Sleeping warm on
a frigid, Michigan camping trip requires more than just a
cold-weather sleeping bag. Just as a building is heated only
by it's furnace, your sleeping bag will not warm up without
your heat-producing body inside it. And as with your home,
there are several ways you can both increase the amount of
heat generated by your body and reduce the amount of heat
that escapes from your sleeping bag.
A properly sealed sleeping bag will capture
more of your body's heat just as tightly sealed windows and
doors slow the loss of heat from your home. In addition to
eight inches or more of insulation, a well-designed cold-weather
bag will have a sculptured hood that seals well around the
face and creates a small hole for you to expel moisture-laden
The side-entry zipper as well as the area
around the shoulders should both be sealed against heat loss
by thickly-insulated, draft tubes. These critical baffles
prevent body heat from being pumped out of the bag as you
move around during the night.
If your bag lacks enough loft (thickness)
to keep you warm all night, consider loosely draping another
sleeping bag over it. To keep the second bag from sliding
off during the night, sew a few, well-place shoelace ties
on each bag to keep them aligned.
A fleece or wool sweater draped around
your shoulders can serve as an improvised heat baffle. To
prevent heat from escaping through an unprotected zipper,
simply rotate the bag sideways until you're almost sleeping
on the zipper.
During colder periods, a full-length, 1/2-inch-thick,
closed-cell foam pad is essential. Many experienced winter
campers add a second 3/4-length pad for extremely cold temperatures.
You may want to avoid using open-cell foam as it tends to
Air mattresses are popular too, but make
sure yours is a design that incorporates open-cell foam in
the interior. If not, place a closed-cell foam pad on top
of it to prevent air currents within the air mattress from
sucking away your body heat.
Even if you're sleeping on a cot or a hammock,
you'll still need a pad to insulate you from the cold air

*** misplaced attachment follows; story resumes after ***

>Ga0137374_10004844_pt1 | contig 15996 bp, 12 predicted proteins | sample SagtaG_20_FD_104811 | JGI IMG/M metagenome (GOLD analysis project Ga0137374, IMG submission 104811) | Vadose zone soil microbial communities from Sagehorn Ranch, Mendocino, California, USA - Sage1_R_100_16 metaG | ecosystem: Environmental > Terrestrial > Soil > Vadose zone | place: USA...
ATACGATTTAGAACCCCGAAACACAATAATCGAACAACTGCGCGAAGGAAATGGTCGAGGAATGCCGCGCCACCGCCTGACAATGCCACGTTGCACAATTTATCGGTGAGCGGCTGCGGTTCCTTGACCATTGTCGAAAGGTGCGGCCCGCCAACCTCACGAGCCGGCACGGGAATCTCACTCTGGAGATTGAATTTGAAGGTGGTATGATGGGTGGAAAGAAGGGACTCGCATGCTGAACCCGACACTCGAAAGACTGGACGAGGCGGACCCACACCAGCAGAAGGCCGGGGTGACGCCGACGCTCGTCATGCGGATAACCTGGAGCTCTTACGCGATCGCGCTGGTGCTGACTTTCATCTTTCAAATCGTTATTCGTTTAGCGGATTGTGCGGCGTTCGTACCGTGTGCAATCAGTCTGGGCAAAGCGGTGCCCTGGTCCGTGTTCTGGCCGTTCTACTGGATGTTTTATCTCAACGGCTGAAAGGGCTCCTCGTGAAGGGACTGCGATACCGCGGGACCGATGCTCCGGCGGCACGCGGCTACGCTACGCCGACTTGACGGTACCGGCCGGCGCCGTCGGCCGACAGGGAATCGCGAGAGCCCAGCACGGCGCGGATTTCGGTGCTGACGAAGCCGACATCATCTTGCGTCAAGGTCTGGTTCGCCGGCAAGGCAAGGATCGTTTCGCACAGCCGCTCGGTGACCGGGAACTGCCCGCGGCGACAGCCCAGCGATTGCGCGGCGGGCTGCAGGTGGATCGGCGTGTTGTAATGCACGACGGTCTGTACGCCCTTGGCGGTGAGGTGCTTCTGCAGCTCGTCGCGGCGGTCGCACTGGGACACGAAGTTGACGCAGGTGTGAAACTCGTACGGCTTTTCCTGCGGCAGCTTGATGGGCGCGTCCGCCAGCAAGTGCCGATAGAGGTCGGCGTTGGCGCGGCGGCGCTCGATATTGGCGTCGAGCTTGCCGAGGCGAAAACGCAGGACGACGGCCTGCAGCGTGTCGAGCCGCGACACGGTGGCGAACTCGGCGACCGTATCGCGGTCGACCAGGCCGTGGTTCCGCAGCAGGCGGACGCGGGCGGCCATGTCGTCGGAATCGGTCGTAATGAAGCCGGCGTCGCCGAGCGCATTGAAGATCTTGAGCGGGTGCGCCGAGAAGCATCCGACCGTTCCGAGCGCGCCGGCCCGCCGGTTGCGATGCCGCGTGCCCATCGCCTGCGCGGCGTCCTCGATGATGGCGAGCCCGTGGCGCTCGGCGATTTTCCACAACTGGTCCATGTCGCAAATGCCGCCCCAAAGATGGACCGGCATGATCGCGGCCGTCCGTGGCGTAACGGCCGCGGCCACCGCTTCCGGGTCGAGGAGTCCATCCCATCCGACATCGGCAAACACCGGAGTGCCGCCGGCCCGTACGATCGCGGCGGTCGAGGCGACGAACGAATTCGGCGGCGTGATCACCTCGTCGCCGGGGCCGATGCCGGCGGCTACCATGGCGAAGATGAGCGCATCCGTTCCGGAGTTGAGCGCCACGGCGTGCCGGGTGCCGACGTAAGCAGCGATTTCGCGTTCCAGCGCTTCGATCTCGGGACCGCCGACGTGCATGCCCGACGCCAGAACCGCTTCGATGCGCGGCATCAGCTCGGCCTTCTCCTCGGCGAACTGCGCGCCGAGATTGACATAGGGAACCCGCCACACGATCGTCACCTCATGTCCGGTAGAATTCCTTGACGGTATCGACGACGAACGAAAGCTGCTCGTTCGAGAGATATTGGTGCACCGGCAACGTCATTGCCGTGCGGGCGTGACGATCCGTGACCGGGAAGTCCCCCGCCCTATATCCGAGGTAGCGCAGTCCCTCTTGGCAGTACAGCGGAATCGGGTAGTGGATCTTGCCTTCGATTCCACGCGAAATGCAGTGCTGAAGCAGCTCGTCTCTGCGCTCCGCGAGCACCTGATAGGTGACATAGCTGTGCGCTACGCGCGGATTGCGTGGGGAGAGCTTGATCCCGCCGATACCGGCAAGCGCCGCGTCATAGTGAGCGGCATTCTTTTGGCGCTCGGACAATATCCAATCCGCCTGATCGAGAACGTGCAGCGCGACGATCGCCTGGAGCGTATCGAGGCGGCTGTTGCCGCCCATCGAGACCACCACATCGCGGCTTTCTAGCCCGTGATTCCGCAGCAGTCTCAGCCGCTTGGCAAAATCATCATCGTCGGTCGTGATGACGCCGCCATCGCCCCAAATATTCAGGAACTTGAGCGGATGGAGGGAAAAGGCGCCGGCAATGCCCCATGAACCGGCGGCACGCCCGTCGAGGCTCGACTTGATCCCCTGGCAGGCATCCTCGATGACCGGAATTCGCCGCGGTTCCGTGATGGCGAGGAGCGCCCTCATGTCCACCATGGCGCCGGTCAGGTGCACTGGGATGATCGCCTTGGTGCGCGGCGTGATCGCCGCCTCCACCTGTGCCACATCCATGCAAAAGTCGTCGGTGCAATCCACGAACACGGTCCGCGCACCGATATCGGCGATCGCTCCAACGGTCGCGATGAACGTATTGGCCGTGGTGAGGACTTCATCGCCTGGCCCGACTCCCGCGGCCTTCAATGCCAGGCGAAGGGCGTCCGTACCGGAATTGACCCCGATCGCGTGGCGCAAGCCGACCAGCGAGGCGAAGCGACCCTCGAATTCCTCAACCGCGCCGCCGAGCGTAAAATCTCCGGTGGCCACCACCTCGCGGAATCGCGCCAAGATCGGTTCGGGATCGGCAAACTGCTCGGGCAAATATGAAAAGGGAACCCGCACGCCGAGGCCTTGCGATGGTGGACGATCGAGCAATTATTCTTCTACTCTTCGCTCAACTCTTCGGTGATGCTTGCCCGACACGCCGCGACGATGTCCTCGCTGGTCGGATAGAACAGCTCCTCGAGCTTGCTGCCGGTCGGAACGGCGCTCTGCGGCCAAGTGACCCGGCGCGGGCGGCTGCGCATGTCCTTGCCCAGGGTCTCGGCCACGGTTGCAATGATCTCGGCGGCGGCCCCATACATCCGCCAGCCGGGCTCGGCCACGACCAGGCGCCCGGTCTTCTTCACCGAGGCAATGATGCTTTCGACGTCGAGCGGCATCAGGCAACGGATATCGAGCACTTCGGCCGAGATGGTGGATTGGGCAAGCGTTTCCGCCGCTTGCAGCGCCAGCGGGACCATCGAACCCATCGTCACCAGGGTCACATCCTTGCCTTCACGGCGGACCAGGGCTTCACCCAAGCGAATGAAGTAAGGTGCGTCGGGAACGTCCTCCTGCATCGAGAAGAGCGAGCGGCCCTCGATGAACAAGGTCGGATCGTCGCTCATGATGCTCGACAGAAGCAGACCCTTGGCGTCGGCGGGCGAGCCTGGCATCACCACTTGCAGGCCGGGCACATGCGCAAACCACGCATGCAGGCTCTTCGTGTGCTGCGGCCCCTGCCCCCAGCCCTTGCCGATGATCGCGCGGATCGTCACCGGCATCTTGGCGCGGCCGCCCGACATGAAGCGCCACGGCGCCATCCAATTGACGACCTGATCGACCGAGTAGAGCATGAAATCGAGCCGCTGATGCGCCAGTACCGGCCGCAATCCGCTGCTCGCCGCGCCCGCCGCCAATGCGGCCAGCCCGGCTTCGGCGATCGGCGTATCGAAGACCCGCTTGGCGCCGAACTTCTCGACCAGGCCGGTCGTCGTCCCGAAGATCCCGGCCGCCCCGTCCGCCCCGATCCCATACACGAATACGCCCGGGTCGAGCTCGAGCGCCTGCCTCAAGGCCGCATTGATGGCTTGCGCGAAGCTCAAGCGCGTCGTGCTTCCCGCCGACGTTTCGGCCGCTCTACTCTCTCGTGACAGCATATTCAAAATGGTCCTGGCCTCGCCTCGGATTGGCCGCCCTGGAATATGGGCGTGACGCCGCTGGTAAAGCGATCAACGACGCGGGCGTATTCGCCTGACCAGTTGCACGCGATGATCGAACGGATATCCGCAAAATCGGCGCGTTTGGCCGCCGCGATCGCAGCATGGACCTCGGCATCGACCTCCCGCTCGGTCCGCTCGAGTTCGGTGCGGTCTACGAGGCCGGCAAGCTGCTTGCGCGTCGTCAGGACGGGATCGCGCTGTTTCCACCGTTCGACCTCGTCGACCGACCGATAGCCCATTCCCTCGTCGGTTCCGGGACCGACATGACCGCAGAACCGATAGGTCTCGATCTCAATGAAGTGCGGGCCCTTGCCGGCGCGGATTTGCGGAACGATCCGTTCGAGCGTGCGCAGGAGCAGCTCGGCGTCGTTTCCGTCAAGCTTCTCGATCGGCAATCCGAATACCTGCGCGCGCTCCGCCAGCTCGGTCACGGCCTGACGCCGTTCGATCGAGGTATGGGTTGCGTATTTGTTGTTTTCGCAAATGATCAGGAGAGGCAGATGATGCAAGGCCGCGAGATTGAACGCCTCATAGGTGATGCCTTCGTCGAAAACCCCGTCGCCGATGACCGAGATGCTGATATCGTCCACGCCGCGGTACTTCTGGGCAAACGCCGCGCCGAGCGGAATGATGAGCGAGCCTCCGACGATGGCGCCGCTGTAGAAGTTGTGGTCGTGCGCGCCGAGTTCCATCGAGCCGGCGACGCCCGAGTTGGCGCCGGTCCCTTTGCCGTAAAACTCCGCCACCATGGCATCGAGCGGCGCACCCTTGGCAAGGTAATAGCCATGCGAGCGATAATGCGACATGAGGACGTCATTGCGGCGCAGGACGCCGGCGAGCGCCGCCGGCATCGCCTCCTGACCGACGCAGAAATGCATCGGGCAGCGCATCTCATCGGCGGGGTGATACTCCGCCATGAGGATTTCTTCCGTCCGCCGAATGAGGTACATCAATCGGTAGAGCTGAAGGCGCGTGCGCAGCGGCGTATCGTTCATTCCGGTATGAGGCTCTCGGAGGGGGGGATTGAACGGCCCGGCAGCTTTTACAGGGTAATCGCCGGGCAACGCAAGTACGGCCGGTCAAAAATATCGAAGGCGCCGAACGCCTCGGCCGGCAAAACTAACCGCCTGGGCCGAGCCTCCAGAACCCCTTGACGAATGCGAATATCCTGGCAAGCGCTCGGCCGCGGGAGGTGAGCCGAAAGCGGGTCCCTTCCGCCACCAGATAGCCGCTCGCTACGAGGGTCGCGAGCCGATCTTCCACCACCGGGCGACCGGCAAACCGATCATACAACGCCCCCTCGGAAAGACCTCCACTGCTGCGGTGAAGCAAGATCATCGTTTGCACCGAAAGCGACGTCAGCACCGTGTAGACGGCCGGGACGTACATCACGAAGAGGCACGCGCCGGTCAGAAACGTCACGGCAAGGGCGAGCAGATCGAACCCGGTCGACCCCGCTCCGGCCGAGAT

circulating underneath you. Keep in mind the portion of the
sleeping bag that is compressed underneath you will have little
if any insulation value.
Sleeping in sweat- or rain-dampened clothing
is a sure way to wake up cold later in the night. To avoid
this problem, always change into dry clothing before you retire
for the evening. Since the layer next to your skin is the
most important one, make sure it's a non-cotton wicking fabric
like polypropylene. Never wear cotton, especially against
your skin, as it is a magnet for moisture.
During colder periods, wear additional
synthetic-insulated layers of clothing to extend the comfort
range of your sleeping bag. Adding additional layers will
only work if they fit loosely on you and in the bag itself.
Always wear a hat or two since an uncovered
head can allow 50 to 75 percent of your body heat to escape.
In extremely cold temperatures, I like to wear two warm hats
over a thin, polypropylene balaclava (or facemask). Worn directly
against your skin, a facemask wicks chilling moisture away
from your head while at the same time protecting your face
and neck, two areas where a hat comes up short.
Even if the rest of your body is nice and
warm in your sleeping bag, if your feet are cold, you'll more
then likely have difficulty sleeping. To make sure your feet
are warm all night, wear two pair of thick, dry socks and
a pair of thickly-insulated sleeping booties.
In the hours before you retire to your
bag, eat a good, hearty meal to stimulate the digestive process.
This will help the body generate heat well into the night.
Drinking plenty of liquids, preferably hot ones, will warm
you up and help stave off cold-inducing hypothermia.
To warm your bag up quicker, eat some high-calorie
snacks and sip some water just before entering your sleeping
bag. Some winter campers warm up their bags by taking one
or two tightly-sealed water bottles filled with hot water
into their bags with them. A brisk walk or some light calisthenics
are two more ways to quickly warm up just as you climb into
your bag. Entering your sleeping bag when you're thoroughly
chilled will only predispose you to a cold, sleepless night.
Armed with the right sleeping system as
well as an understanding of how to use it properly, you're
much more likely to enjoy your next winter camping trip in